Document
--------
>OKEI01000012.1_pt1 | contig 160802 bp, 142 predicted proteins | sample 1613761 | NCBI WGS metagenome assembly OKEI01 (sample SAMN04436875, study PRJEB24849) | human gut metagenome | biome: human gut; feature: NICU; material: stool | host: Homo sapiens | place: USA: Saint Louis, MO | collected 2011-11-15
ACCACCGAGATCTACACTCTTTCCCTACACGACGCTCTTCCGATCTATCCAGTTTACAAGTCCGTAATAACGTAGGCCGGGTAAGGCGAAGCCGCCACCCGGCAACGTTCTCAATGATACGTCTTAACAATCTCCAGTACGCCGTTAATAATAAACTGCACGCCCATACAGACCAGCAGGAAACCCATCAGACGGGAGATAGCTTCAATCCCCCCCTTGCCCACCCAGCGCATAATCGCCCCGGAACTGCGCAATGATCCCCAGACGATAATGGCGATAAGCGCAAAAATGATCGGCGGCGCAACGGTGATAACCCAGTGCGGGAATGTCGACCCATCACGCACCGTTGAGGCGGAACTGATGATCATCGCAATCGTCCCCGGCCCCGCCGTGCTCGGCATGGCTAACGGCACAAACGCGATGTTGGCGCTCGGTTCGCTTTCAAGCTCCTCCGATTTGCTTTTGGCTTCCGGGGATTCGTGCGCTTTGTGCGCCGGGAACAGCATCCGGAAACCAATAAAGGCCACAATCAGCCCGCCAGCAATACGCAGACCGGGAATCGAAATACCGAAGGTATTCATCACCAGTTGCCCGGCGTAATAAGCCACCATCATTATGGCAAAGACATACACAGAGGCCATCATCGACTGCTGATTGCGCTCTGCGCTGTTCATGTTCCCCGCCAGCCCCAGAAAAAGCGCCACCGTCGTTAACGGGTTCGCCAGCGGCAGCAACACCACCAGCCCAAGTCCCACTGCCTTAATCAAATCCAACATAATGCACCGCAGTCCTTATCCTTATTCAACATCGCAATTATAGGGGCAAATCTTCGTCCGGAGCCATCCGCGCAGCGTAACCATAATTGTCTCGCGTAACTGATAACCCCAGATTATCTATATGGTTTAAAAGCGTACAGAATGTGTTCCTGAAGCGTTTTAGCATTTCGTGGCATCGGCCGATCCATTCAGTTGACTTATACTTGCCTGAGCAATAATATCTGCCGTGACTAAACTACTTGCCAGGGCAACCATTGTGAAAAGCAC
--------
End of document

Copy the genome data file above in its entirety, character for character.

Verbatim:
>OKEI01000012.1_pt1 | contig 160802 bp, 142 predicted proteins | sample 1613761 | NCBI WGS metagenome assembly OKEI01 (sample SAMN04436875, study PRJEB24849) | human gut metagenome | biome: human gut; feature: NICU; material: stool | host: Homo sapiens | place: USA: Saint Louis, MO | collected 2011-11-15
ACCACCGAGATCTACACTCTTTCCCTACACGACGCTCTTCCGATCTATCCAGTTTACAAGTCCGTAATAACGTAGGCCGGGTAAGGCGAAGCCGCCACCCGGCAACGTTCTCAATGATACGTCTTAACAATCTCCAGTACGCCGTTAATAATAAACTGCACGCCCATACAGACCAGCAGGAAACCCATCAGACGGGAGATAGCTTCAATCCCCCCCTTGCCCACCCAGCGCATAATCGCCCCGGAACTGCGCAATGATCCCCAGACGATAATGGCGATAAGCGCAAAAATGATCGGCGGCGCAACGGTGATAACCCAGTGCGGGAATGTCGACCCATCACGCACCGTTGAGGCGGAACTGATGATCATCGCAATCGTCCCCGGCCCCGCCGTGCTCGGCATGGCTAACGGCACAAACGCGATGTTGGCGCTCGGTTCGCTTTCAAGCTCCTCCGATTTGCTTTTGGCTTCCGGGGATTCGTGCGCTTTGTGCGCCGGGAACAGCATCCGGAAACCAATAAAGGCCACAATCAGCCCGCCAGCAATACGCAGACCGGGAATCGAAATACCGAAGGTATTCATCACCAGTTGCCCGGCGTAATAAGCCACCATCATTATGGCAAAGACATACACAGAGGCCATCATCGACTGCTGATTGCGCTCTGCGCTGTTCATGTTCCCCGCCAGCCCCAGAAAAAGCGCCACCGTCGTTAACGGGTTCGCCAGCGGCAGCAACACCACCAGCCCAAGTCCCACTGCCTTAATCAAATCCAACATAATGCACCGCAGTCCTTATCCTTATTCAACATCGCAATTATAGGGGCAAATCTTCGTCCGGAGCCATCCGCGCAGCGTAACCATAATTGTCTCGCGTAACTGATAACCCCAGATTATCTATATGGTTTAAAAGCGTACAGAATGTGTTCCTGAAGCGTTTTAGCATTTCGTGGCATCGGCCGATCCATTCAGTTGACTTATACTTGCCTGAGCAATAATATCTGCCGTGACTAAACTACTTGCCAGGGCAACCATTGTGAAAAGCAC